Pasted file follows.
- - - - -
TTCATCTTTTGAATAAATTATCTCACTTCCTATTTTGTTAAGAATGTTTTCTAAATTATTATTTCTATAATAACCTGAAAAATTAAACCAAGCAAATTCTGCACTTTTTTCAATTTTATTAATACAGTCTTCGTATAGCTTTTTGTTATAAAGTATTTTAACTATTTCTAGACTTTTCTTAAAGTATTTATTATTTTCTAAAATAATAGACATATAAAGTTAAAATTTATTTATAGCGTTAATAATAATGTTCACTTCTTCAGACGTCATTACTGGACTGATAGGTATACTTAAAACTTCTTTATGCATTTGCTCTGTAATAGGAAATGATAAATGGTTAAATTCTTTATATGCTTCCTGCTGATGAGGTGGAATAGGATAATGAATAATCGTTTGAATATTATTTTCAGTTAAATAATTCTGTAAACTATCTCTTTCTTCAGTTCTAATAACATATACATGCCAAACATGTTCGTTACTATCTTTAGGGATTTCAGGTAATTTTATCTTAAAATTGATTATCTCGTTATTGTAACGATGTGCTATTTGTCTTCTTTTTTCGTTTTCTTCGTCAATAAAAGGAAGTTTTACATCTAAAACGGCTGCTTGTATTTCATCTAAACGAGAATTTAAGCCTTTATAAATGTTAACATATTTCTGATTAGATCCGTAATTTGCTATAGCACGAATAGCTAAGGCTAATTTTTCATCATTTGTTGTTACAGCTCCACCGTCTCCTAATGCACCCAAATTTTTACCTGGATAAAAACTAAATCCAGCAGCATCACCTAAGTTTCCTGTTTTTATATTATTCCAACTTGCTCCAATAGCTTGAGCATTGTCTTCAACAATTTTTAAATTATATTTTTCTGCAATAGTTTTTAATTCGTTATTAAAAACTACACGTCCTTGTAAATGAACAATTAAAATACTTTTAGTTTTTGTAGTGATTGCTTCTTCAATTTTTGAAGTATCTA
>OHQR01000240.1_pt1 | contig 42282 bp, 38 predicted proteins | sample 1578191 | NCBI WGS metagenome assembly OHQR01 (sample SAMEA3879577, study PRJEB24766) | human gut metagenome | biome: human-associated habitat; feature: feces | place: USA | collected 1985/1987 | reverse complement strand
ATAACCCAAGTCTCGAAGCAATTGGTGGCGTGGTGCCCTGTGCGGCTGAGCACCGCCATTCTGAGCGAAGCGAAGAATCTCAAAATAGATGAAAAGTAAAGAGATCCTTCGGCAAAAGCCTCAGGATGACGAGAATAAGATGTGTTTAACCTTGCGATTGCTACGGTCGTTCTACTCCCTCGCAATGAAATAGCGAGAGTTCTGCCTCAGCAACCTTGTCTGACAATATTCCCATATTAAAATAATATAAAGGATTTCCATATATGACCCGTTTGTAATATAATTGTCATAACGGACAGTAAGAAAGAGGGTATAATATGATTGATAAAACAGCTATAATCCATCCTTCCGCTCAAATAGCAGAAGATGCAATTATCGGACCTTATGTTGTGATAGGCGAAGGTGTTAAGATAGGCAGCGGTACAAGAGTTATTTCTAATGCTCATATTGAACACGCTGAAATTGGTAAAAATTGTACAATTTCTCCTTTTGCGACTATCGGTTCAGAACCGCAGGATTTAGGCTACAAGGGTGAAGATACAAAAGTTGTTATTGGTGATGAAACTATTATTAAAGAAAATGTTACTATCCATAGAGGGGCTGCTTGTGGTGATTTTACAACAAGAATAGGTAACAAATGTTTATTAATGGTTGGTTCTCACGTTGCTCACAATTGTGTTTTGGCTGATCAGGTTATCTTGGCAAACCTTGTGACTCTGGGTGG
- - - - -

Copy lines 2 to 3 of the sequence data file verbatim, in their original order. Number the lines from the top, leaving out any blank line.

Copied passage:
>OHQR01000240.1_pt1 | contig 42282 bp, 38 predicted proteins | sample 1578191 | NCBI WGS metagenome assembly OHQR01 (sample SAMEA3879577, study PRJEB24766) | human gut metagenome | biome: human-associated habitat; feature: feces | place: USA | collected 1985/1987 | reverse complement strand
ATAACCCAAGTCTCGAAGCAATTGGTGGCGTGGTGCCCTGTGCGGCTGAGCACCGCCATTCTGAGCGAAGCGAAGAATCTCAAAATAGATGAAAAGTAAAGAGATCCTTCGGCAAAAGCCTCAGGATGACGAGAATAAGATGTGTTTAACCTTGCGATTGCTACGGTCGTTCTACTCCCTCGCAATGAAATAGCGAGAGTTCTGCCTCAGCAACCTTGTCTGACAATATTCCCATATTAAAATAATATAAAGGATTTCCATATATGACCCGTTTGTAATATAATTGTCATAACGGACAGTAAGAAAGAGGGTATAATATGATTGATAAAACAGCTATAATCCATCCTTCCGCTCAAATAGCAGAAGATGCAATTATCGGACCTTATGTTGTGATAGGCGAAGGTGTTAAGATAGGCAGCGGTACAAGAGTTATTTCTAATGCTCATATTGAACACGCTGAAATTGGTAAAAATTGTACAATTTCTCCTTTTGCGACTATCGGTTCAGAACCGCAGGATTTAGGCTACAAGGGTGAAGATACAAAAGTTGTTATTGGTGATGAAACTATTATTAAAGAAAATGTTACTATCCATAGAGGGGCTGCTTGTGGTGATTTTACAACAAGAATAGGTAACAAATGTTTATTAATGGTTGGTTCTCACGTTGCTCACAATTGTGTTTTGGCTGATCAGGTTATCTTGGCAAACCTTGTGACTCTGGGTGG